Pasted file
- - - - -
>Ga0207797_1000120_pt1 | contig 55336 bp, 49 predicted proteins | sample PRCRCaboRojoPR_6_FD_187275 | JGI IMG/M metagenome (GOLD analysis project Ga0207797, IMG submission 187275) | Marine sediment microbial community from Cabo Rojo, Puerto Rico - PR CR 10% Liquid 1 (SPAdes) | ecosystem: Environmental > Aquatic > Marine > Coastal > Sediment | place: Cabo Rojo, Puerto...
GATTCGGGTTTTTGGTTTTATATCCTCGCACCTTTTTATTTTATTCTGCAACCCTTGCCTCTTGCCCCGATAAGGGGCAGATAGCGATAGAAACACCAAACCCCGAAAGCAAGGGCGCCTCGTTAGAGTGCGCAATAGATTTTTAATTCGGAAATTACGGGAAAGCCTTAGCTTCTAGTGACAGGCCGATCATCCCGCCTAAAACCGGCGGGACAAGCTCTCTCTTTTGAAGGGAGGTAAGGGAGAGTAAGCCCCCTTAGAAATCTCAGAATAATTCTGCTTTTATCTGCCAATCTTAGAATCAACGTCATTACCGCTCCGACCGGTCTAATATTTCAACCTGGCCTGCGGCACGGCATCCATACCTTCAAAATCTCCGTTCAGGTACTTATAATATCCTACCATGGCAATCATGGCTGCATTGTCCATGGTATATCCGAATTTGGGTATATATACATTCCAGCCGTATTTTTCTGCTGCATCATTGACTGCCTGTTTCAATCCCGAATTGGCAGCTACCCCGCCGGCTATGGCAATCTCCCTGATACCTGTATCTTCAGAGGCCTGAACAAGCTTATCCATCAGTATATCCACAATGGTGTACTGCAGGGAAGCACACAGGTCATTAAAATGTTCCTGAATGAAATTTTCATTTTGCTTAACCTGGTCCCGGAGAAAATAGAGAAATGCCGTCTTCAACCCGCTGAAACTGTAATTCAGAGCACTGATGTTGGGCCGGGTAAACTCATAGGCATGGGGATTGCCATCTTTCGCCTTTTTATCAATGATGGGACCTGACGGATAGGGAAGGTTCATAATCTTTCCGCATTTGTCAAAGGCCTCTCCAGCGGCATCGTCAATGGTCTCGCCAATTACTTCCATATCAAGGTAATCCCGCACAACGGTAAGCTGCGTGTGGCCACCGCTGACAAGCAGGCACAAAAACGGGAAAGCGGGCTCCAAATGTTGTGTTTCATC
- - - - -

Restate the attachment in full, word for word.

>Ga0207797_1000120_pt1 | contig 55336 bp, 49 predicted proteins | sample PRCRCaboRojoPR_6_FD_187275 | JGI IMG/M metagenome (GOLD analysis project Ga0207797, IMG submission 187275) | Marine sediment microbial community from Cabo Rojo, Puerto Rico - PR CR 10% Liquid 1 (SPAdes) | ecosystem: Environmental > Aquatic > Marine > Coastal > Sediment | place: Cabo Rojo, Puerto...
GATTCGGGTTTTTGGTTTTATATCCTCGCACCTTTTTATTTTATTCTGCAACCCTTGCCTCTTGCCCCGATAAGGGGCAGATAGCGATAGAAACACCAAACCCCGAAAGCAAGGGCGCCTCGTTAGAGTGCGCAATAGATTTTTAATTCGGAAATTACGGGAAAGCCTTAGCTTCTAGTGACAGGCCGATCATCCCGCCTAAAACCGGCGGGACAAGCTCTCTCTTTTGAAGGGAGGTAAGGGAGAGTAAGCCCCCTTAGAAATCTCAGAATAATTCTGCTTTTATCTGCCAATCTTAGAATCAACGTCATTACCGCTCCGACCGGTCTAATATTTCAACCTGGCCTGCGGCACGGCATCCATACCTTCAAAATCTCCGTTCAGGTACTTATAATATCCTACCATGGCAATCATGGCTGCATTGTCCATGGTATATCCGAATTTGGGTATATATACATTCCAGCCGTATTTTTCTGCTGCATCATTGACTGCCTGTTTCAATCCCGAATTGGCAGCTACCCCGCCGGCTATGGCAATCTCCCTGATACCTGTATCTTCAGAGGCCTGAACAAGCTTATCCATCAGTATATCCACAATGGTGTACTGCAGGGAAGCACACAGGTCATTAAAATGTTCCTGAATGAAATTTTCATTTTGCTTAACCTGGTCCCGGAGAAAATAGAGAAATGCCGTCTTCAACCCGCTGAAACTGTAATTCAGAGCACTGATGTTGGGCCGGGTAAACTCATAGGCATGGGGATTGCCATCTTTCGCCTTTTTATCAATGATGGGACCTGACGGATAGGGAAGGTTCATAATCTTTCCGCATTTGTCAAAGGCCTCTCCAGCGGCATCGTCAATGGTCTCGCCAATTACTTCCATATCAAGGTAATCCCGCACAACGGTAAGCTGCGTGTGGCCACCGCTGACAAGCAGGCACAAAAACGGGAAAGCGGGCTCCAAATGTTGTGTTTCATC